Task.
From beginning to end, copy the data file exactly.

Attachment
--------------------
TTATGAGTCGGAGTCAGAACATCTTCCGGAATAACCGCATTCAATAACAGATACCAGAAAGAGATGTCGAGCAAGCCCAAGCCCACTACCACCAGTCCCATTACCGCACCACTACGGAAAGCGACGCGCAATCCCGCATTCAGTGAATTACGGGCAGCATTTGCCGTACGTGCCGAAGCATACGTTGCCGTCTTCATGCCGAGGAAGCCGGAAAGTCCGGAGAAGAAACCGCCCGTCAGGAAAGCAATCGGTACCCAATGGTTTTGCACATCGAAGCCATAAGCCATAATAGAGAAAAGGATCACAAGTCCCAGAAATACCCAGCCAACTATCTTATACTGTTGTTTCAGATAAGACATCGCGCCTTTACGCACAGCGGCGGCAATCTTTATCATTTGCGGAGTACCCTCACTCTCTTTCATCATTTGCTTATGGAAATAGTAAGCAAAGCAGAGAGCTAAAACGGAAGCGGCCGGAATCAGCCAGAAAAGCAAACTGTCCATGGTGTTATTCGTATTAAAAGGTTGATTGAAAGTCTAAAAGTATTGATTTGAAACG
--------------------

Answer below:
TTATGAGTCGGAGTCAGAACATCTTCCGGAATAACCGCATTCAATAACAGATACCAGAAAGAGATGTCGAGCAAGCCCAAGCCCACTACCACCAGTCCCATTACCGCACCACTACGGAAAGCGACGCGCAATCCCGCATTCAGTGAATTACGGGCAGCATTTGCCGTACGTGCCGAAGCATACGTTGCCGTCTTCATGCCGAGGAAGCCGGAAAGTCCGGAGAAGAAACCGCCCGTCAGGAAAGCAATCGGTACCCAATGGTTTTGCACATCGAAGCCATAAGCCATAATAGAGAAAAGGATCACAAGTCCCAGAAATACCCAGCCAACTATCTTATACTGTTGTTTCAGATAAGACATCGCGCCTTTACGCACAGCGGCGGCAATCTTTATCATTTGCGGAGTACCCTCACTCTCTTTCATCATTTGCTTATGGAAATAGTAAGCAAAGCAGAGAGCTAAAACGGAAGCGGCCGGAATCAGCCAGAAAAGCAAACTGTCCATGGTGTTATTCGTATTAAAAGGTTGATTGAAAGTCTAAAAGTATTGATTTGAAACG